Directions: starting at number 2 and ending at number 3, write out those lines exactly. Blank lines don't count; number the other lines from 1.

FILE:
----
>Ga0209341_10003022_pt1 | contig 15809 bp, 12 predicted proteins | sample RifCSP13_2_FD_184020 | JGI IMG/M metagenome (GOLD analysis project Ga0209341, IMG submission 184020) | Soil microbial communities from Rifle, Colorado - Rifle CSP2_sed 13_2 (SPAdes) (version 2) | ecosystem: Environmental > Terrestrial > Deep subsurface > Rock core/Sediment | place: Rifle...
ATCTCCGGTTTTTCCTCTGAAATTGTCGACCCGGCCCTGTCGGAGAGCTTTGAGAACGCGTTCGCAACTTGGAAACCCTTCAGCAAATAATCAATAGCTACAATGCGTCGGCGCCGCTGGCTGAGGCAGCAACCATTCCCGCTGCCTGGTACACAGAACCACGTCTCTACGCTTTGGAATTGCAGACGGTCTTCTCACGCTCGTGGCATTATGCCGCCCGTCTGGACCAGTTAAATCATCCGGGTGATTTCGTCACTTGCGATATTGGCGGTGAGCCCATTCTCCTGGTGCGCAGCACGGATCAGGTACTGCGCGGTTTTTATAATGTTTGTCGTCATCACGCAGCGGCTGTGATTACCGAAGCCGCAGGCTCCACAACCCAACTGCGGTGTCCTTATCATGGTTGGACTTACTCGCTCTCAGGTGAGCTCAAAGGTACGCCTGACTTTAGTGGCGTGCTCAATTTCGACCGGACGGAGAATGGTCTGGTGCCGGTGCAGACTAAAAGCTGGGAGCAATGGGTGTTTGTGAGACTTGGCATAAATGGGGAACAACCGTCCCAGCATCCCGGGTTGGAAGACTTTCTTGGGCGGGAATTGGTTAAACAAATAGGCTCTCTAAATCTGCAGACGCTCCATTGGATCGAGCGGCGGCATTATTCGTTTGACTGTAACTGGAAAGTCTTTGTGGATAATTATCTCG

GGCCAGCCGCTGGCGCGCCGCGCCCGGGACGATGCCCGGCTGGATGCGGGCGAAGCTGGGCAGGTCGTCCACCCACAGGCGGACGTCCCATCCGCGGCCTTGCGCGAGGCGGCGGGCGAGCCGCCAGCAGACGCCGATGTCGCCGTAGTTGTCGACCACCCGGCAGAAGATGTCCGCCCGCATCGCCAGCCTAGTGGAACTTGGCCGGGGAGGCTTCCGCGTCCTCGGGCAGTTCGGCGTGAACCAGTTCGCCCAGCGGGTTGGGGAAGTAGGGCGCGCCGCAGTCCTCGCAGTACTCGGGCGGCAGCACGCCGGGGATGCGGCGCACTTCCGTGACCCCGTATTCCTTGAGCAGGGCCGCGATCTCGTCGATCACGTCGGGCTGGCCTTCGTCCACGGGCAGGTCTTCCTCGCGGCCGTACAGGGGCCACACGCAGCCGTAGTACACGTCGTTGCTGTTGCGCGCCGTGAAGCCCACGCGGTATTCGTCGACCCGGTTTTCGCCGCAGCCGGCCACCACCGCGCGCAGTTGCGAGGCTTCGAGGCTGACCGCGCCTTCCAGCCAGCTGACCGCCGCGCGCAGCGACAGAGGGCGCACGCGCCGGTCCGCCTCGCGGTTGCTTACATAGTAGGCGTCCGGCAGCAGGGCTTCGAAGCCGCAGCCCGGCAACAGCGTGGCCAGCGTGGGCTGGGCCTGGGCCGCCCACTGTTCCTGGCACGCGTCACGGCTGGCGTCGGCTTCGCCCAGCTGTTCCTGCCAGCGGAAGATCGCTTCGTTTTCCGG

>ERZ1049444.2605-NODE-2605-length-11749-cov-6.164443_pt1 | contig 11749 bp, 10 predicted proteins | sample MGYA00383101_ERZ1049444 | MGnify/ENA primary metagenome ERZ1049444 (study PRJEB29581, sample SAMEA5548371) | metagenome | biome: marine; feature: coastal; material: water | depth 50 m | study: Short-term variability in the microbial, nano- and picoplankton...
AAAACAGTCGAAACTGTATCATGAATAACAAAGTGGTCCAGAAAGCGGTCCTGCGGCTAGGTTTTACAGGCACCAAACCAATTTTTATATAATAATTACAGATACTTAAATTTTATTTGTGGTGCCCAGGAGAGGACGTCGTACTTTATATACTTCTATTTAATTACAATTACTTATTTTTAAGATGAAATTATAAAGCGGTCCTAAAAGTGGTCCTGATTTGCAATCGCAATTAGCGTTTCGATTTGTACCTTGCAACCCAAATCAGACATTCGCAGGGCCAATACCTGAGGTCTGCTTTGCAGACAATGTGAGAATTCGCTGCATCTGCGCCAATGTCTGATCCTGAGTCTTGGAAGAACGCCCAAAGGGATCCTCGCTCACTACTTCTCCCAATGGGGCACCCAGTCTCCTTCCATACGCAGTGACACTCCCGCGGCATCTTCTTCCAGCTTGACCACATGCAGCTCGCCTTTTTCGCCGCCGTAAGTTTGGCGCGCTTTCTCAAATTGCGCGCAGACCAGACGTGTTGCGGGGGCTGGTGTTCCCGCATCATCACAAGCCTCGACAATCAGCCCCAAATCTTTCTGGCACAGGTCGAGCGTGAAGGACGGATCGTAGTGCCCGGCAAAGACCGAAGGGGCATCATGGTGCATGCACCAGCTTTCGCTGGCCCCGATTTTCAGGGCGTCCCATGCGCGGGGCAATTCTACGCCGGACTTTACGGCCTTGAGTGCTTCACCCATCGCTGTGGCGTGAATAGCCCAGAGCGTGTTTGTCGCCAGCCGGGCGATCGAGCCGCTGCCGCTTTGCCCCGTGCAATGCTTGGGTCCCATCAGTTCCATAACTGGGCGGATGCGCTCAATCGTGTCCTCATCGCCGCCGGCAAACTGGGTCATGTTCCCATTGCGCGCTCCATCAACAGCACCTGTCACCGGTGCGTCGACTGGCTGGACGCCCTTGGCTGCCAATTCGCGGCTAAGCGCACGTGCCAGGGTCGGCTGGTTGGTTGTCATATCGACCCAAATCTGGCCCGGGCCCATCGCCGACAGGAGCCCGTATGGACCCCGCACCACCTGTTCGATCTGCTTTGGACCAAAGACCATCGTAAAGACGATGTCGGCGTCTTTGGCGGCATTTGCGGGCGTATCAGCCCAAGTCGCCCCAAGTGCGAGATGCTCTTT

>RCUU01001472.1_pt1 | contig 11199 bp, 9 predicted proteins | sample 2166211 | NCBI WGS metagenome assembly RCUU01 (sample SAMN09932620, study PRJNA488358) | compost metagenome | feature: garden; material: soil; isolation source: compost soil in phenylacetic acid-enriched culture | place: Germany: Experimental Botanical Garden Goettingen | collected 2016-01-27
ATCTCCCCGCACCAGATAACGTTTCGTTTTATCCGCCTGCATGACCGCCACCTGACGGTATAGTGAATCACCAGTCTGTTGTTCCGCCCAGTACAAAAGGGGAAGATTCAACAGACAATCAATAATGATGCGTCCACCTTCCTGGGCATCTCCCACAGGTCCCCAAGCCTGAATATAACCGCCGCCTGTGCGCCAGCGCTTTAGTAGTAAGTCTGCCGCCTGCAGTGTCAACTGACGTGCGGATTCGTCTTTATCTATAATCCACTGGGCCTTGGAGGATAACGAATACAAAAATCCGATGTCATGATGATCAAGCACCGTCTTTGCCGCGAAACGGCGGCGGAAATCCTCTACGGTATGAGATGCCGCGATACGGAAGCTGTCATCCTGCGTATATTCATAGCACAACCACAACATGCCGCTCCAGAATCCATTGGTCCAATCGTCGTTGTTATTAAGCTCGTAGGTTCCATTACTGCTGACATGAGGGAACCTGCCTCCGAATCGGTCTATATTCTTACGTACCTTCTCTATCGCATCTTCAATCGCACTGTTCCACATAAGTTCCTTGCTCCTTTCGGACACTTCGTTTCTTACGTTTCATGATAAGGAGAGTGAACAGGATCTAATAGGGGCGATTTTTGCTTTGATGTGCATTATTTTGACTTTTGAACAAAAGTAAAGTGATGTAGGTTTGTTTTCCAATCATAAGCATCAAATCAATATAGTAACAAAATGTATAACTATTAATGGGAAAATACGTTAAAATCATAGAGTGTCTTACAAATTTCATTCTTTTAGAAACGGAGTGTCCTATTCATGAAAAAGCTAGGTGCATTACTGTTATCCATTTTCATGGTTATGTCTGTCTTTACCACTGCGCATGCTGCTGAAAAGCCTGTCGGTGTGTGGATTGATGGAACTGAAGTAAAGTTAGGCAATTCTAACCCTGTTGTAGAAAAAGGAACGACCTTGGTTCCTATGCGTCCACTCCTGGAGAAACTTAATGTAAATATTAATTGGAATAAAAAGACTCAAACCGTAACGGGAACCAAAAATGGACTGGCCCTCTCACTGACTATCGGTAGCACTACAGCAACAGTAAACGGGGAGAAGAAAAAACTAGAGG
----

ATCTCCGGTTTTTCCTCTGAAATTGTCGACCCGGCCCTGTCGGAGAGCTTTGAGAACGCGTTCGCAACTTGGAAACCCTTCAGCAAATAATCAATAGCTACAATGCGTCGGCGCCGCTGGCTGAGGCAGCAACCATTCCCGCTGCCTGGTACACAGAACCACGTCTCTACGCTTTGGAATTGCAGACGGTCTTCTCACGCTCGTGGCATTATGCCGCCCGTCTGGACCAGTTAAATCATCCGGGTGATTTCGTCACTTGCGATATTGGCGGTGAGCCCATTCTCCTGGTGCGCAGCACGGATCAGGTACTGCGCGGTTTTTATAATGTTTGTCGTCATCACGCAGCGGCTGTGATTACCGAAGCCGCAGGCTCCACAACCCAACTGCGGTGTCCTTATCATGGTTGGACTTACTCGCTCTCAGGTGAGCTCAAAGGTACGCCTGACTTTAGTGGCGTGCTCAATTTCGACCGGACGGAGAATGGTCTGGTGCCGGTGCAGACTAAAAGCTGGGAGCAATGGGTGTTTGTGAGACTTGGCATAAATGGGGAACAACCGTCCCAGCATCCCGGGTTGGAAGACTTTCTTGGGCGGGAATTGGTTAAACAAATAGGCTCTCTAAATCTGCAGACGCTCCATTGGATCGAGCGGCGGCATTATTCGTTTGACTGTAACTGGAAAGTCTTTGTGGATAATTATCTCG

GGCCAGCCGCTGGCGCGCCGCGCCCGGGACGATGCCCGGCTGGATGCGGGCGAAGCTGGGCAGGTCGTCCACCCACAGGCGGACGTCCCATCCGCGGCCTTGCGCGAGGCGGCGGGCGAGCCGCCAGCAGACGCCGATGTCGCCGTAGTTGTCGACCACCCGGCAGAAGATGTCCGCCCGCATCGCCAGCCTAGTGGAACTTGGCCGGGGAGGCTTCCGCGTCCTCGGGCAGTTCGGCGTGAACCAGTTCGCCCAGCGGGTTGGGGAAGTAGGGCGCGCCGCAGTCCTCGCAGTACTCGGGCGGCAGCACGCCGGGGATGCGGCGCACTTCCGTGACCCCGTATTCCTTGAGCAGGGCCGCGATCTCGTCGATCACGTCGGGCTGGCCTTCGTCCACGGGCAGGTCTTCCTCGCGGCCGTACAGGGGCCACACGCAGCCGTAGTACACGTCGTTGCTGTTGCGCGCCGTGAAGCCCACGCGGTATTCGTCGACCCGGTTTTCGCCGCAGCCGGCCACCACCGCGCGCAGTTGCGAGGCTTCGAGGCTGACCGCGCCTTCCAGCCAGCTGACCGCCGCGCGCAGCGACAGAGGGCGCACGCGCCGGTCCGCCTCGCGGTTGCTTACATAGTAGGCGTCCGGCAGCAGGGCTTCGAAGCCGCAGCCCGGCAACAGCGTGGCCAGCGTGGGCTGGGCCTGGGCCGCCCACTGTTCCTGGCACGCGTCACGGCTGGCGTCGGCTTCGCCCAGCTGTTCCTGCCAGCGGAAGATCGCTTCGTTTTCCGG